“Don’t search for the answers, which could not be given to you now, because you would not be able to live them. And the point is, to live everything. Live the questions now. Perhaps then, someday far in the future, you will gradually, without even noticing it, live your way into the answer.” – Rainer Maria Rilke
“You’re moving to a different country for a year? To be a missionary? Why?”
It’s a question I am asked often. More often than when, or how, or what. Nearly everyone I have spoken to about my upcoming placement as a Young Adult in Global Mission in Central Europe wants to know that answer – why?
I was first introduced to the YAGM program the summer of 2013, before I started college, when I was lucky enough to be part of the team visiting the Rocky Mountain Synod’s companion synods in Madagascar. For three weeks, we traveled around the incredible island, meeting as many people as we could to develop a more genuine and productive relationship between our churches. One of these meetings was with the country coordinators (at the time) and one of the current YAGM volunteers of the Madagascar program. As they spoke to our group, describing the basics of the program and some of the amazing experiences they’d had as a result, a little voice in the back of my head piped up.
“This will be you someday,” the voice insisted. “You’re going to be a YAGM.”
To my 17-year-old self, that was a terrifying prospect. I wasn’t ready to leave home for that long – I hadn’t even been to college yet! Was this a calling? The Holy Spirit? Insanity? Whatever it was, I hushed the voice and returned from my trip feeling wiser and ready to begin life as a real adult.
College, however, proved to be quite a challenge for my relationship with God. I quickly found a campus ministry (looking at you, LuMin) and assumed my faith would stay the same as it always had been – strong, passionate, and vocal. I was mistaken. College is busy, and stressful, and overwhelming – in some ways, the most challenging time of my life thus far – and I began to lose touch with God and my beliefs. I still went to worship, and cherished my church community, but that undeniable faith began to feel faint and farther away. I’d never had to work at my faith before; it was just always there for me.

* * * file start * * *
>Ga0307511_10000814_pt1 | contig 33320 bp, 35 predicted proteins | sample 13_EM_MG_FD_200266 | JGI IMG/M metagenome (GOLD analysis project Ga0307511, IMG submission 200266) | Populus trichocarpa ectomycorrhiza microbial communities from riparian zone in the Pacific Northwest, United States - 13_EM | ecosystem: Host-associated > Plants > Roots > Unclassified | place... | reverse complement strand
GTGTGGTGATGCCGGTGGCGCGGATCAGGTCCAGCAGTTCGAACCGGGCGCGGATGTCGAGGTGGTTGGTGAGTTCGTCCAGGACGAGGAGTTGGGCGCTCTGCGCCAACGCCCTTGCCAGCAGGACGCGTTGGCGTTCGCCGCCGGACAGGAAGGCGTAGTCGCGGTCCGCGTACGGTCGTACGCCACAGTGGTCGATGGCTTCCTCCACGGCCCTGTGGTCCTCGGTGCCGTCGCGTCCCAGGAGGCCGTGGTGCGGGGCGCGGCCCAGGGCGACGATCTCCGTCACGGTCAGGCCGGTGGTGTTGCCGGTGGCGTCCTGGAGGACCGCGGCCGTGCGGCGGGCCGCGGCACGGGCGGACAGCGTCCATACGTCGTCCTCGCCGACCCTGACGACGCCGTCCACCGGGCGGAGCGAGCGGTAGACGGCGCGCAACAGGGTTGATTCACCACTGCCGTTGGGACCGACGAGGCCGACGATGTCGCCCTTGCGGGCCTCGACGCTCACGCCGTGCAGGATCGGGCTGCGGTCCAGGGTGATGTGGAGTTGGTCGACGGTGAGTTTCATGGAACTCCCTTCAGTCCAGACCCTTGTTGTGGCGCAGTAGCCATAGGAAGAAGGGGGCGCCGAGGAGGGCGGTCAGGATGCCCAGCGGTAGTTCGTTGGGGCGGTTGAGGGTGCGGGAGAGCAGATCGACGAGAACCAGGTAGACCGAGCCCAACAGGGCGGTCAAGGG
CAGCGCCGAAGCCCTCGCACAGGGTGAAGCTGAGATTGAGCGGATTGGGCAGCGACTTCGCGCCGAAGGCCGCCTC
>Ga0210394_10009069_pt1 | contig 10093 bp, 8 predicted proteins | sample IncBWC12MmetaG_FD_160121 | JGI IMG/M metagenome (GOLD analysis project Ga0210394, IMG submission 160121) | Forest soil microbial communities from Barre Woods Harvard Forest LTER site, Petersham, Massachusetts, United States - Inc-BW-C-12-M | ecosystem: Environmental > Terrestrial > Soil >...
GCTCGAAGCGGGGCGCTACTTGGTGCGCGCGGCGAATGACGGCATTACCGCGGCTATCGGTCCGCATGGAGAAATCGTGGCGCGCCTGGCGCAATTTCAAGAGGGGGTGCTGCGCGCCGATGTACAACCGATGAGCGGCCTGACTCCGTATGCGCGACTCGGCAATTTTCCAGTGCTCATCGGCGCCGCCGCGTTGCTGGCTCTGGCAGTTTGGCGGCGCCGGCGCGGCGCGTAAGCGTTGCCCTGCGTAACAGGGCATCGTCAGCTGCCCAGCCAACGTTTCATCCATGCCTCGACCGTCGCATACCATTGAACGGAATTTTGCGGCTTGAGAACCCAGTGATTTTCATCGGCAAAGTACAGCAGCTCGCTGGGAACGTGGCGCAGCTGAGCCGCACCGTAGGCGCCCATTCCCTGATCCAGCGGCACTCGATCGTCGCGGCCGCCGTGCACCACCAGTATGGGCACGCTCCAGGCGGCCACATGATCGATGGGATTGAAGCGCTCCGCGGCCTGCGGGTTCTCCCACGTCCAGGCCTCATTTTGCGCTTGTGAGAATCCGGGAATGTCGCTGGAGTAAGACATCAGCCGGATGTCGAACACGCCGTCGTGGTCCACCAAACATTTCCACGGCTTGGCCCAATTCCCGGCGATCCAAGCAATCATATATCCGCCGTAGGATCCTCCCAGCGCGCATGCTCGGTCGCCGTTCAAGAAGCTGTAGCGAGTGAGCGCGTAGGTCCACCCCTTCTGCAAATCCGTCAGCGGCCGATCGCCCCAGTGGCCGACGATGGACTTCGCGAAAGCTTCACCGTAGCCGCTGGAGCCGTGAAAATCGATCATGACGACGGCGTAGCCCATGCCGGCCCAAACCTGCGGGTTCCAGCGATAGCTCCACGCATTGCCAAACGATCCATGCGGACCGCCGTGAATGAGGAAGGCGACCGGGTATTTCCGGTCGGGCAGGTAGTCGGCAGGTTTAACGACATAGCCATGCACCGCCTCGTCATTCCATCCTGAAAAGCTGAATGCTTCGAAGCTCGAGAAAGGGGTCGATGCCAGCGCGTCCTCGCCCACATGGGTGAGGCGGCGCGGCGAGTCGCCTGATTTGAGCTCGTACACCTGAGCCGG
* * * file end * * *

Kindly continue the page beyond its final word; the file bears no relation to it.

By the end of my senior year, I was feeling more disconnected from God than ever. This isn’t easy to admit – I want to pretend that I am preparing for this journey with the strongest faith of my life, with undeniable confidence in who I am and what I believe. I want to show the best side of myself. But part of this journey, I believe, is about being honest and true to how I’m feeling. Explaining who I am now, at the beginning, is the first step in that process.
I am trying to reconnect with God. When I am at church retreats, or Easter services, or singing Holden Evening Prayer, I feel that enduring faith I used to take for granted. I feel so close with Jesus, and I remember the love, and why I believe in all of this in the first place. But when the song ends, and I have to return to my daily life, the apathy and the questions come seeping back like a fog, and I lose the connection again.
I still believe in God with all my heart. I still believe that Jesus died for my sins, and that I was fearfully and wonderfully made. I will never lose that part of myself. But it somehow feels less genuine now, and less effortless. I no longer have the faith of a child – the faith of an adult takes work. My year of service with YAGM is part of that work.
I want to allow myself to feel vulnerable, and force myself to rely more fully on God’s love and grace. I want to be challenged, and to discover who I am without the labels I have so carefully constructed for myself in Western society. I want to stare my privilege in the face, and try to use my gifts for the benefit of others in new and unfamiliar situations.
By making faith an inescapable and intentional part of my daily life, I am seeking to actively strengthen that connection with God. This mission will challenge me deeply, and push me farther outside of my comfort zone than I have ever been. But I am also hopeful that it will remind me how much I need my faith, and how much God loves me. I will see God’s love in the faces of those who support me when I cannot speak the language, those who frustrate me when I struggle to understand their culture, those who show me new lives and ways of living them. I will learn, and I will grow, and I will, hopefully, find my true faith again. Intentionally.